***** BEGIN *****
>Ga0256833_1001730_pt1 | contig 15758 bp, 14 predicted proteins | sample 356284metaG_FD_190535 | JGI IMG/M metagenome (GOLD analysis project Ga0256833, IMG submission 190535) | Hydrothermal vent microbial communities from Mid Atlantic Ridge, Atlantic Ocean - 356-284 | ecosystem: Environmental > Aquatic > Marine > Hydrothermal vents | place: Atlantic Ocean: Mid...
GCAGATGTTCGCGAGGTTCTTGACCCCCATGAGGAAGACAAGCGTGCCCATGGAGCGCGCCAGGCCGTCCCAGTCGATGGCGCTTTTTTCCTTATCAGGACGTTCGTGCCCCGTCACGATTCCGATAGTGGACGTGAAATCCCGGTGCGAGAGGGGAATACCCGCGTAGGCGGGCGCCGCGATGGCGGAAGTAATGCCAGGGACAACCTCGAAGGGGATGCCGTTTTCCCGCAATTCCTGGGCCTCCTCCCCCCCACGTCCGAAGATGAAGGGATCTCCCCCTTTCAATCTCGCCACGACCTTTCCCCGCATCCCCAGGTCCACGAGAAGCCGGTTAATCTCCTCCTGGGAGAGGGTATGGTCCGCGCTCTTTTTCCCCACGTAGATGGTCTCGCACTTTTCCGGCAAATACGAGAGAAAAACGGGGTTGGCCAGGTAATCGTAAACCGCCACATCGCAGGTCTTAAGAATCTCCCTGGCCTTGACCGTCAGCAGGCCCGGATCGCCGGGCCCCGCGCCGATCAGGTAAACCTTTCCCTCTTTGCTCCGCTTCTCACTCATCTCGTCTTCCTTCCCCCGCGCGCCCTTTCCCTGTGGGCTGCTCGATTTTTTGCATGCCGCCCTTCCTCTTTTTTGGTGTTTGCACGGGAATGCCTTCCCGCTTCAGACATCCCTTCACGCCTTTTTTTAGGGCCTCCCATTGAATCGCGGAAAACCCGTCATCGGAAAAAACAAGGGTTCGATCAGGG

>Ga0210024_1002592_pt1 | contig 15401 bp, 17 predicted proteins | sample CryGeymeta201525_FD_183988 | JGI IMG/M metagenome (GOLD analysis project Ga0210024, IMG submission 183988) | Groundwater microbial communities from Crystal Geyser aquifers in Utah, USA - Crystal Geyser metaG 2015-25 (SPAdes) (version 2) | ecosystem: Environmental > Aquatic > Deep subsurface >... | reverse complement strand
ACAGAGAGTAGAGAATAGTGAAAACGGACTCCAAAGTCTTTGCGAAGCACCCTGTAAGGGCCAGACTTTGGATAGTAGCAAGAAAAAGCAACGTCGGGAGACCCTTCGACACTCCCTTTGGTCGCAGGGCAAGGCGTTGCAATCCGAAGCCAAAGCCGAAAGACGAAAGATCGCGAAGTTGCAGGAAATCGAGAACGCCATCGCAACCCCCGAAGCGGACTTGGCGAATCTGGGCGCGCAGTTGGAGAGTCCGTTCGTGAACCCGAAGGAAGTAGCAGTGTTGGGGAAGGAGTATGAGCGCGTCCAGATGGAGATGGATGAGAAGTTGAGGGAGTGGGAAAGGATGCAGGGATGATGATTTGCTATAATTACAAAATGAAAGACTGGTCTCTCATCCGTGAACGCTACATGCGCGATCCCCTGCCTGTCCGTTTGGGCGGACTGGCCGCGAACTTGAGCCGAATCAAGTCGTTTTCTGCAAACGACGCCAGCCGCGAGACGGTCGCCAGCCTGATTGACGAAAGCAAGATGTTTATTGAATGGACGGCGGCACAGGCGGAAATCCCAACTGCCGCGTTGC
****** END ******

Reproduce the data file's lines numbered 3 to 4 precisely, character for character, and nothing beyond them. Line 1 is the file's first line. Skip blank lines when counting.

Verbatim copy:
>Ga0210024_1002592_pt1 | contig 15401 bp, 17 predicted proteins | sample CryGeymeta201525_FD_183988 | JGI IMG/M metagenome (GOLD analysis project Ga0210024, IMG submission 183988) | Groundwater microbial communities from Crystal Geyser aquifers in Utah, USA - Crystal Geyser metaG 2015-25 (SPAdes) (version 2) | ecosystem: Environmental > Aquatic > Deep subsurface >... | reverse complement strand
ACAGAGAGTAGAGAATAGTGAAAACGGACTCCAAAGTCTTTGCGAAGCACCCTGTAAGGGCCAGACTTTGGATAGTAGCAAGAAAAAGCAACGTCGGGAGACCCTTCGACACTCCCTTTGGTCGCAGGGCAAGGCGTTGCAATCCGAAGCCAAAGCCGAAAGACGAAAGATCGCGAAGTTGCAGGAAATCGAGAACGCCATCGCAACCCCCGAAGCGGACTTGGCGAATCTGGGCGCGCAGTTGGAGAGTCCGTTCGTGAACCCGAAGGAAGTAGCAGTGTTGGGGAAGGAGTATGAGCGCGTCCAGATGGAGATGGATGAGAAGTTGAGGGAGTGGGAAAGGATGCAGGGATGATGATTTGCTATAATTACAAAATGAAAGACTGGTCTCTCATCCGTGAACGCTACATGCGCGATCCCCTGCCTGTCCGTTTGGGCGGACTGGCCGCGAACTTGAGCCGAATCAAGTCGTTTTCTGCAAACGACGCCAGCCGCGAGACGGTCGCCAGCCTGATTGACGAAAGCAAGATGTTTATTGAATGGACGGCGGCACAGGCGGAAATCCCAACTGCCGCGTTGC